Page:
- Jib Car line cam-cleat – I stupidly decided to try adjusting the jib sheet car under load using the powered winch. I knew this was a mistake but tried it anyway.
- I’ve already replaced the cam-cleat with a new one, and rebuilt the one on the opposite side.
- My shorts (tore the leg over my knee because I couldn’t find a belt to keep them up all the way)
- Spent one day replacing both shore power connections with SmartPlugs and retrofitted two shore cords to match.
- Recommissioned the watermaker from the winterizing I did last year. It works much better with the particle filter in place (as opposed to last year when the “filter” I thought was in there turned out to be the pickling cartridge).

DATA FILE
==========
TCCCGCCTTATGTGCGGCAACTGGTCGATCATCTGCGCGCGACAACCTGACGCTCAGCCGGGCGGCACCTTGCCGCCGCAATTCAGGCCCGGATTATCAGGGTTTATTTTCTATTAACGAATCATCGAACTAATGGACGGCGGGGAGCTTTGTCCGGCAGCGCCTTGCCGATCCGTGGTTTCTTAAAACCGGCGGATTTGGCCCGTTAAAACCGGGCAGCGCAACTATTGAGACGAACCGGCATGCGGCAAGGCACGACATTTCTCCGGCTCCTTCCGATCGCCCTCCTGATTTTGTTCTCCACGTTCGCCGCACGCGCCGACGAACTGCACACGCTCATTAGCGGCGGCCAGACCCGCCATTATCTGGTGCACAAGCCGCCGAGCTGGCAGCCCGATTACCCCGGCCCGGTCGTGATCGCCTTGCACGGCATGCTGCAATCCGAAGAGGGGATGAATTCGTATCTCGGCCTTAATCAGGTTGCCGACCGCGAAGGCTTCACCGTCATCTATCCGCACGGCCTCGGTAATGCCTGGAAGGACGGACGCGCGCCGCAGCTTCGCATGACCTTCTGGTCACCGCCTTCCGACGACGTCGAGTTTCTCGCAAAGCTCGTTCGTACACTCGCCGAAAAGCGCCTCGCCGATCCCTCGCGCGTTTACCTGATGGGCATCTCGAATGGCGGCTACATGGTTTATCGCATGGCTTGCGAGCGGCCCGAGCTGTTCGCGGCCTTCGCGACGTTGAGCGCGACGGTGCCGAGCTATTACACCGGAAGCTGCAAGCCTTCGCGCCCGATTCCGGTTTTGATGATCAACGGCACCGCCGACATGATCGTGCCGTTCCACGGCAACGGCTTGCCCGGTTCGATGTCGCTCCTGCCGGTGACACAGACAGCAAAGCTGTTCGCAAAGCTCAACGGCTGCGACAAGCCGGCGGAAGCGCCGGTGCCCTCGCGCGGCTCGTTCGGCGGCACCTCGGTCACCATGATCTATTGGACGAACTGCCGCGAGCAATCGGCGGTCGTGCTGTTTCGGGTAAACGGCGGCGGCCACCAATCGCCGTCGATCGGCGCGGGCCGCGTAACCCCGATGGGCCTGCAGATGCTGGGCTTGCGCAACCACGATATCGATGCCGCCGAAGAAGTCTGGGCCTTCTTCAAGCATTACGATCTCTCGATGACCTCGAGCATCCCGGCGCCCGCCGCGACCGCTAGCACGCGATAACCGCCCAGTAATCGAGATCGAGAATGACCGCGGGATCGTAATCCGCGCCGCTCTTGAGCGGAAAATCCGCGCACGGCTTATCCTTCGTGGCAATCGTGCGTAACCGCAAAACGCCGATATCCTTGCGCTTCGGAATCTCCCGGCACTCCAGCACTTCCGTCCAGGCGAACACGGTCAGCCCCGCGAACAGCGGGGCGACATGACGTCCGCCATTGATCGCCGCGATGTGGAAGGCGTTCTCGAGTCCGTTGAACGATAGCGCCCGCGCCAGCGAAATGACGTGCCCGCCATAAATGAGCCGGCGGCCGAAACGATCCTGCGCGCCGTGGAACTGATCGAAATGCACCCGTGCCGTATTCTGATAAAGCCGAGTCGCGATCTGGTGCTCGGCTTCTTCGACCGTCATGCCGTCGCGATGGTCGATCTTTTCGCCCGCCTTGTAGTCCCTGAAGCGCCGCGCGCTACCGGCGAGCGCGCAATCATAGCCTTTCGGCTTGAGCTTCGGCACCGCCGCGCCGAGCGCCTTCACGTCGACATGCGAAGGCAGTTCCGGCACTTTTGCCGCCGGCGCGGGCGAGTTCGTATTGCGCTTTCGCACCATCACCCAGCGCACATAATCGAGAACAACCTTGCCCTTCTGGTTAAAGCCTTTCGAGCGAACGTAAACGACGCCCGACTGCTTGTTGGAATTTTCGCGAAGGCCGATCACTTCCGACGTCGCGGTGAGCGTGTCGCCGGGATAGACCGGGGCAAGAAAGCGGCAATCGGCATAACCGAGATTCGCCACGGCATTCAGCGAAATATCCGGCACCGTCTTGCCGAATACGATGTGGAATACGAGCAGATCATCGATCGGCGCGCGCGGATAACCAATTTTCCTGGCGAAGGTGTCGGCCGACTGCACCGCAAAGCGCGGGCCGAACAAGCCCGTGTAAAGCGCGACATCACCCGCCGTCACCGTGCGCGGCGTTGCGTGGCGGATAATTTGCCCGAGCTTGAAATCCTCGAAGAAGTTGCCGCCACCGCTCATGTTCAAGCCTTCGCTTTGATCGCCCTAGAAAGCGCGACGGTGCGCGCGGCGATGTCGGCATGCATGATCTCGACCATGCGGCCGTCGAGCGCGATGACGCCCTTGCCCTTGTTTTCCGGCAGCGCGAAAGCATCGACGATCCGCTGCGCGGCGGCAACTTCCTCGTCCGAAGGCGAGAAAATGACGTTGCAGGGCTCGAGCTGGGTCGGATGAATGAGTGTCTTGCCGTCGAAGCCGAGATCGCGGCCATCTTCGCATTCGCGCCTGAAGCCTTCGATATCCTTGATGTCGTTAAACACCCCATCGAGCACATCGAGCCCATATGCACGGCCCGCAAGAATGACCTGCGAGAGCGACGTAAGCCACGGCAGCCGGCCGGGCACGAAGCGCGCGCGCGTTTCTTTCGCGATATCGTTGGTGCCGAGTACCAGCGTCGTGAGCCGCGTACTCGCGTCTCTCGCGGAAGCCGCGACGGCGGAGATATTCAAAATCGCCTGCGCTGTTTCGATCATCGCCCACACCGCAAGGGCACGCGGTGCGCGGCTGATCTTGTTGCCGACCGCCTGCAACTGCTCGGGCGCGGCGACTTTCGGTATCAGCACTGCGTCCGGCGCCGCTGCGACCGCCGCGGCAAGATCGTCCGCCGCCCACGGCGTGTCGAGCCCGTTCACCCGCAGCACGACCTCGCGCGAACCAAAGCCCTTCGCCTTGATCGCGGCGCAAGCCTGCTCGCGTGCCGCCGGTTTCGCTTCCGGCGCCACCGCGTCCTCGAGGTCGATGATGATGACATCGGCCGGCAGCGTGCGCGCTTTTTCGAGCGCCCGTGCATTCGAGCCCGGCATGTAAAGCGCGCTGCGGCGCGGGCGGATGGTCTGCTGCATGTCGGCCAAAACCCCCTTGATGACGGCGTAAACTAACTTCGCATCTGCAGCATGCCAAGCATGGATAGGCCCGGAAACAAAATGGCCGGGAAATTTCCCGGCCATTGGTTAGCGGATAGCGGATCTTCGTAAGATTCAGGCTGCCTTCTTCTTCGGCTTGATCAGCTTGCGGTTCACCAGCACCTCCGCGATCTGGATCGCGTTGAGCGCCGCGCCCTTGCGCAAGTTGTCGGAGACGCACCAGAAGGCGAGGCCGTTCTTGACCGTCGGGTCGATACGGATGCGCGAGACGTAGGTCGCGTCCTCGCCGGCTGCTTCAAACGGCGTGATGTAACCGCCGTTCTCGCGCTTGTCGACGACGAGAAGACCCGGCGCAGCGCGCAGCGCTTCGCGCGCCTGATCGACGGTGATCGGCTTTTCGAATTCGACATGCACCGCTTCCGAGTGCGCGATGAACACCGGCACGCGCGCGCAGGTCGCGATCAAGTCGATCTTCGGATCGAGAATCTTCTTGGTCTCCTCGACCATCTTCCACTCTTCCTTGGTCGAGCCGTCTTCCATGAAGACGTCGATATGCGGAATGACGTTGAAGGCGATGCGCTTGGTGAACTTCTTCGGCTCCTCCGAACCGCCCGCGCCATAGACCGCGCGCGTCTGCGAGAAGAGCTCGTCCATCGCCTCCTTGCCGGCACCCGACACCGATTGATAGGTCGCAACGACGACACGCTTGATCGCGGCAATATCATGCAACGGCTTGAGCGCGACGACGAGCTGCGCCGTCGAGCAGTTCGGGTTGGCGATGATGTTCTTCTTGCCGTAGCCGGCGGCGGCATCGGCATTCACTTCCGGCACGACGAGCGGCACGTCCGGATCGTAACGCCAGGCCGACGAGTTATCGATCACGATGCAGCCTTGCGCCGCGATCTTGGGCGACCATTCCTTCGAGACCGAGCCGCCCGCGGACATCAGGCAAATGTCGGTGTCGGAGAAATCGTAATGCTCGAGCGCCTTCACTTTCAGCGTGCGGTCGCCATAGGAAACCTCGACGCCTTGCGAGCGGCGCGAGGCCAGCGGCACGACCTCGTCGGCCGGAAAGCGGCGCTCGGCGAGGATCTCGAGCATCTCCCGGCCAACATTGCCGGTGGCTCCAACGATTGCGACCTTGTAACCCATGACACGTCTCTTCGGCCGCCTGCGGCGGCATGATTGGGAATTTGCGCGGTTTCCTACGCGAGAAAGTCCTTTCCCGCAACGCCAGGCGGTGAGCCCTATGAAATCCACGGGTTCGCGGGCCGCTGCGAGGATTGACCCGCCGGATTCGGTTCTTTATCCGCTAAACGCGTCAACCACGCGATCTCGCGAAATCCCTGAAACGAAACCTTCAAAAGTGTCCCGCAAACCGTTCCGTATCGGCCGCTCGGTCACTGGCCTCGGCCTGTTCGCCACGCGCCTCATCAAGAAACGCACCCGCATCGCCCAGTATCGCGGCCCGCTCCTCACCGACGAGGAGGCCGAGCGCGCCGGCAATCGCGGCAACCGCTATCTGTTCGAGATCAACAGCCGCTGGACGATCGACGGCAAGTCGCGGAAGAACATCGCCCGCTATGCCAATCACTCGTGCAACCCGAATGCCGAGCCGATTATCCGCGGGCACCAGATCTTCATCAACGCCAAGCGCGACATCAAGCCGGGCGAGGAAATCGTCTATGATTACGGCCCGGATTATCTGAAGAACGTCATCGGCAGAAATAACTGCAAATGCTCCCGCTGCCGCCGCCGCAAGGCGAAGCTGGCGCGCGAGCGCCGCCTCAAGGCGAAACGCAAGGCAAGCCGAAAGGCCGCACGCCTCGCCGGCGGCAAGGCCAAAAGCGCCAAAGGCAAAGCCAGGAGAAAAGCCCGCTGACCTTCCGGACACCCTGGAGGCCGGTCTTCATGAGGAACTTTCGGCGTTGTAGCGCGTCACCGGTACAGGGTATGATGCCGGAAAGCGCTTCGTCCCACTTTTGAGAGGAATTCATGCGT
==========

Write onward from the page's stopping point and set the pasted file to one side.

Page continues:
- Disassembled the cross-bar on the davits and shifted all the mounts so that the crossbar would sit correctly and all of the securing screws and pins would secure cleanly. The davits are now much more rigid.
- Completed the SSB installation, though I’m not sure it’s properly receiving and it needs more testing
- Replace the rubber base valve and joker valve in the aft toilet
- Fixed the dinghy bridle for better towing
Things that worked great:
- The stove/oven – our Eno 4-burner stove is very versatile and we use the oven for a variety of things as well.
- The BBQ – our Magma Catalina propane BBQ is super useful, and keeps from heating up the inside of the boat while cooking as well.
- The watermaker – our simple little 12V DC powered Village Marine Little Wonder watermaker produced 160 gallons of water during the 10 days on anchor